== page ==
The prescient Fritz Lang picked up on Freud, Baum and hypnotism in his remarkable Dr. Mabuse series of movies.  The first story, Dr. Mabuse The Gambler of 1922, concerns a Freudlike megalomaniac named Dr. Mabuse.  Freud’s activities during the Great War and after would be known to the cognoscenti.  It would be foolish to think that Adolf Hitler and other Volkish leaders wouldn’t have been aware of what Freud was up to.  Mabuse is into all kinds of criminal activities to undermine society and the State, as was Freud.  He is also a master hypnotist as was Freud.  In a scene reminiscent of the scene in Thuvia where Jav says ‘You want to see them?  Then, look.’  The scene of ancient bustling Lothar then appears to Carthoris and Thuvia’s wondering hypnotized eyes.  As well as mine, certainly.  I had no trouble seeing what Burroughs wanted me to see.  So Dr. Mabuse in his role of stage hypnotizer, the man wore many hats, makes a parade appear before the wondering eyes of his audience.  It can be done.  I saw a man make Diamond Head disappear before the whole world on TV.  Pretty amazing.

     At the end of the movie Mabuse is captured and conveniently tucked away in an insane asylum.  He goes catatonic until 1930 or so when Lang made the sequel The Testament Of Dr. Mabuse.  The Dr. emerging from his catatonic state makes signs that he wants pen and paper which the head of the asylum, one Dr. Baum, provides.

     Mabuse then turns out page after endless page of instructions to destroy civilization not unlike what Herr Dr. Freud was doing from his study in Vienna.  The writing had an hypnotic effect on Dr. Baum who executes the plans of the cell bound Dr. Mabuse.

     The use of the name Baum could be a coincidence but Dr. Baum like the Wizard Of Oz is an unseen superior.  He issues orders but is otherwise an unknown to those he directs.  In issuing his orders we are led to believe that he sits behind a curtain unseen while giving his directions.  Then, just as Dorothy did, the hero dares to pull back the curtain and he finds…a phonograph player.  Unlike Dorothy who finds a tubby timid little imposter, there is no one there.  Surely this is a parody of Dorothy’s famous scene which makes the name Dr. Baum less of a coincidence.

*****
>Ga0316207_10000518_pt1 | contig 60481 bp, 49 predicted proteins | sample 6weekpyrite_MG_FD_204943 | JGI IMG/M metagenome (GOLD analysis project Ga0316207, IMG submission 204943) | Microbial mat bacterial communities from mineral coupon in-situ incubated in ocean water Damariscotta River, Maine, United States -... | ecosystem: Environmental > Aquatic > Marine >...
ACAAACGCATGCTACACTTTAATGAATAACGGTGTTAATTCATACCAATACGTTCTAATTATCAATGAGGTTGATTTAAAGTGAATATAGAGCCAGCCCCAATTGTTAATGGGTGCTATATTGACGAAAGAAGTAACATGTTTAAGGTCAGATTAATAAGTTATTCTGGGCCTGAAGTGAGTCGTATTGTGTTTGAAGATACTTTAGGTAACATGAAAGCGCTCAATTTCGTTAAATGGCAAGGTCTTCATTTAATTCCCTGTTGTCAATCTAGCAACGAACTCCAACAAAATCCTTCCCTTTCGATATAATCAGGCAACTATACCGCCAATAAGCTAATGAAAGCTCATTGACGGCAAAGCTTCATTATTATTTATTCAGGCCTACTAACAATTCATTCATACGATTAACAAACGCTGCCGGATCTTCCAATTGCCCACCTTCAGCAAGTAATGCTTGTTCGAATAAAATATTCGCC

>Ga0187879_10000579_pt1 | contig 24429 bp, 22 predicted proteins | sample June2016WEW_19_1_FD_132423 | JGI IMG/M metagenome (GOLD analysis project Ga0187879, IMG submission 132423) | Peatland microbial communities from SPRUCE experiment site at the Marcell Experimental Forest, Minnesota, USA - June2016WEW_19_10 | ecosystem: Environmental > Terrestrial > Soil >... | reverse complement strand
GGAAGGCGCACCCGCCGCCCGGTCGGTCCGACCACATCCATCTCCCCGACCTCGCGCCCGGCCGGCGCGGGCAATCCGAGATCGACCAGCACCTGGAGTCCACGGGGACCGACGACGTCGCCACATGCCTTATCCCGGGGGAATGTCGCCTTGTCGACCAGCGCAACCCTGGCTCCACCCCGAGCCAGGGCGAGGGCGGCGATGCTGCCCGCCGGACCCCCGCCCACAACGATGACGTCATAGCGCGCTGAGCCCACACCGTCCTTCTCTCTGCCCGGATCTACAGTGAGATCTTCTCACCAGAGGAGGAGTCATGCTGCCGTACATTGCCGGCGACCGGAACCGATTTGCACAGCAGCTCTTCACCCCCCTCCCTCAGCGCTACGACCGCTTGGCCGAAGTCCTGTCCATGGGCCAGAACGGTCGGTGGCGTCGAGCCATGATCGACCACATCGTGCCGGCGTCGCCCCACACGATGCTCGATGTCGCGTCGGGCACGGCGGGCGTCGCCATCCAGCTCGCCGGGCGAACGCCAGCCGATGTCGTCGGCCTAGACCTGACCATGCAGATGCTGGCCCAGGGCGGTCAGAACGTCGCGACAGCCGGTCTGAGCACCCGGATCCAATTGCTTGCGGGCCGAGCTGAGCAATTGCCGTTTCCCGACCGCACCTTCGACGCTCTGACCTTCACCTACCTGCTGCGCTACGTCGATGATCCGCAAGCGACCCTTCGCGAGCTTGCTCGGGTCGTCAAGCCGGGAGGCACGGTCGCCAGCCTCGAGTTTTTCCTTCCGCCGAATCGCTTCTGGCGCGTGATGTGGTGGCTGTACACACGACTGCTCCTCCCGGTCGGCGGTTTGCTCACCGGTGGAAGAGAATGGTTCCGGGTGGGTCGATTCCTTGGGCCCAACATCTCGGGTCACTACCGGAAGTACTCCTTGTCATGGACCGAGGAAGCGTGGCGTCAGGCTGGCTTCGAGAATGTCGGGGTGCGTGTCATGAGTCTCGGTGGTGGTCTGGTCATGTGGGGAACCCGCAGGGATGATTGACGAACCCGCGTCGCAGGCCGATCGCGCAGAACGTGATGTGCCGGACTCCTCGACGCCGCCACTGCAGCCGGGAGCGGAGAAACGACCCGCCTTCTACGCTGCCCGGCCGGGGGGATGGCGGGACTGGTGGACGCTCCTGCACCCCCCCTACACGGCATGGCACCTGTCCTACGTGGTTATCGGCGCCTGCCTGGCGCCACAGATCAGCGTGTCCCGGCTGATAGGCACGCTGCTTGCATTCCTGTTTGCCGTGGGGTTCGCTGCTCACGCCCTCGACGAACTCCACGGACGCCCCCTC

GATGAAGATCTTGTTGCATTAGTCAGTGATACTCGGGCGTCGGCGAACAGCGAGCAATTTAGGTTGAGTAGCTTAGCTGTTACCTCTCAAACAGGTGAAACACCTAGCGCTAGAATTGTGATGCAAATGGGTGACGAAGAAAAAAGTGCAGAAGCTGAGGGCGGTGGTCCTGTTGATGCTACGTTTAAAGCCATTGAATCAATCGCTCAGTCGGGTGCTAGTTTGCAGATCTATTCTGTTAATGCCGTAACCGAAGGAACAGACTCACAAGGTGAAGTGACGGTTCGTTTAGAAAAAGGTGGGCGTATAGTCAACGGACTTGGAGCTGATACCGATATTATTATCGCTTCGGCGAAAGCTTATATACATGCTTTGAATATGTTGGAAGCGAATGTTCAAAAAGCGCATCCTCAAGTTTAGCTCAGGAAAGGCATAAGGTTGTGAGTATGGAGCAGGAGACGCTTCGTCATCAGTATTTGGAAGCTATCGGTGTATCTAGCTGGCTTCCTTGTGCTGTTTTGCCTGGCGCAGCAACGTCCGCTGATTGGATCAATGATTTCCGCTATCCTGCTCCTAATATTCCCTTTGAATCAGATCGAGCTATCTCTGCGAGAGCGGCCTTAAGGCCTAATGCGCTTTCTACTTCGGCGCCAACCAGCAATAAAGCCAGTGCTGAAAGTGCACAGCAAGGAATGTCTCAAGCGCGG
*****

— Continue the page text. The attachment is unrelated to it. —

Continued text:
So it would seem that L. Frank Baum’s influence extended to Germany and an originator of film noir.  Not so unlike as Baum’s stories are much darker than they might appear at first reading.  At any rate his literary images make long remembered illusions of reality not unlike that of Dr. Baum while being of a suggestive hypnotic nature.  I can still visualize Dorothy pulling the curtain back exposing the mild mannered Big Brother sixty years after.  I can remember the image I formed.

     So, my suggestion is that L. Frank Baum was the direct inspiration for Thuvia of Mars.  As noted ERB was probably familiar with Poe’s stories of hypnotism while I am certain that he had read George Du Maurier’s Trilby concerning the hypnotist Svengali and probably also Du Maurier’s other two novels, Peter Ibbetson, and The Martian both related to unusual psychological states.  Len Carter believes that ERB read William Morris who also uses some hypnotic themes in his fantasy novels.  Lew Sweetser, ERB’s mentor in Idaho via Yale, might also have given him some information on hypnotism while ERB was still a boy.  Plus I’m sure hypnotism was a hot topic of popular discussions.

      ERB’s emphasis on suggestion as the operative means of hypnotism points to some more direct instruction.  Most think that ERB first met Baum in 1916 which means the two formed a fast friendship immediately.  I think it more likely that they met in 1913 renewing the acquanitance in 1916.  Whether Baum had read any of Burroughs’ stories in 1913 which seems would be paying pretty close atention to literary trends in pulp magazines he may have heard of Tarzan.  Probably aware of this ERB may have brought along a magazine or two to show Baum.  If Baum then read the proffered stories he certainly would have seen his influence in the Mars stories if ERB didn’t actually point them out to him hoping for the Zeusian nod of approval from the master.

     Probably flattered Baum would have encouraed the relationship.  Assuming that to be true the two men having similar interests would certainly engage in conversations on Theosophy, hypnotism, writing techniques and whatever.

     Certainly Burroughs writing style which while always colorful was a little heavy on the narrative side seems to open up to a more allusive suggestive style blossoming significantly in 1915’s Tarzan And The Jewels of Opar.

     I can’t find a more immediate source for ERB’s sudden interest in hypnotism.  But, on to the story.